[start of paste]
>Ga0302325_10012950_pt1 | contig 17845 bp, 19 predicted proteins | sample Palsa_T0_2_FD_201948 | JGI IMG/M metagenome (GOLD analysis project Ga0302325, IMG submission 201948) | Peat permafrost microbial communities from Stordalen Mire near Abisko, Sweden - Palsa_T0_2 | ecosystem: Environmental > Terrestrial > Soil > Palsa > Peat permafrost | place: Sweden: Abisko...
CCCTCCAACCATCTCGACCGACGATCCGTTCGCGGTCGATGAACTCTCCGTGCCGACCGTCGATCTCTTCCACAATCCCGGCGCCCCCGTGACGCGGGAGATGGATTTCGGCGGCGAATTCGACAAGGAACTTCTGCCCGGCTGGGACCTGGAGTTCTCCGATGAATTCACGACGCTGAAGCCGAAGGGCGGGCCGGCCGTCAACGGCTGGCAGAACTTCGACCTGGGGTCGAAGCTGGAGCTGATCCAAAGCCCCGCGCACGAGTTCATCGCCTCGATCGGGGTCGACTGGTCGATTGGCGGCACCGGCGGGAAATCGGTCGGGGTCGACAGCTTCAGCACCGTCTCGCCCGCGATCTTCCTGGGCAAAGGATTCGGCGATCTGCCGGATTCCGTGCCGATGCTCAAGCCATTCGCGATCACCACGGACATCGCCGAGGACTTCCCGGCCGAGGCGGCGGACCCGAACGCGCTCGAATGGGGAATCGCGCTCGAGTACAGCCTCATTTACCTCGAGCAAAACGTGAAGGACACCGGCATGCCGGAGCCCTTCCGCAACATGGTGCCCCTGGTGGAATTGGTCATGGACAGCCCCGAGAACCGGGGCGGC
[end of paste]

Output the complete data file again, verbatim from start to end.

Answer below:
>Ga0302325_10012950_pt1 | contig 17845 bp, 19 predicted proteins | sample Palsa_T0_2_FD_201948 | JGI IMG/M metagenome (GOLD analysis project Ga0302325, IMG submission 201948) | Peat permafrost microbial communities from Stordalen Mire near Abisko, Sweden - Palsa_T0_2 | ecosystem: Environmental > Terrestrial > Soil > Palsa > Peat permafrost | place: Sweden: Abisko...
CCCTCCAACCATCTCGACCGACGATCCGTTCGCGGTCGATGAACTCTCCGTGCCGACCGTCGATCTCTTCCACAATCCCGGCGCCCCCGTGACGCGGGAGATGGATTTCGGCGGCGAATTCGACAAGGAACTTCTGCCCGGCTGGGACCTGGAGTTCTCCGATGAATTCACGACGCTGAAGCCGAAGGGCGGGCCGGCCGTCAACGGCTGGCAGAACTTCGACCTGGGGTCGAAGCTGGAGCTGATCCAAAGCCCCGCGCACGAGTTCATCGCCTCGATCGGGGTCGACTGGTCGATTGGCGGCACCGGCGGGAAATCGGTCGGGGTCGACAGCTTCAGCACCGTCTCGCCCGCGATCTTCCTGGGCAAAGGATTCGGCGATCTGCCGGATTCCGTGCCGATGCTCAAGCCATTCGCGATCACCACGGACATCGCCGAGGACTTCCCGGCCGAGGCGGCGGACCCGAACGCGCTCGAATGGGGAATCGCGCTCGAGTACAGCCTCATTTACCTCGAGCAAAACGTGAAGGACACCGGCATGCCGGAGCCCTTCCGCAACATGGTGCCCCTGGTGGAATTGGTCATGGACAGCCCCGAGAACCGGGGCGGC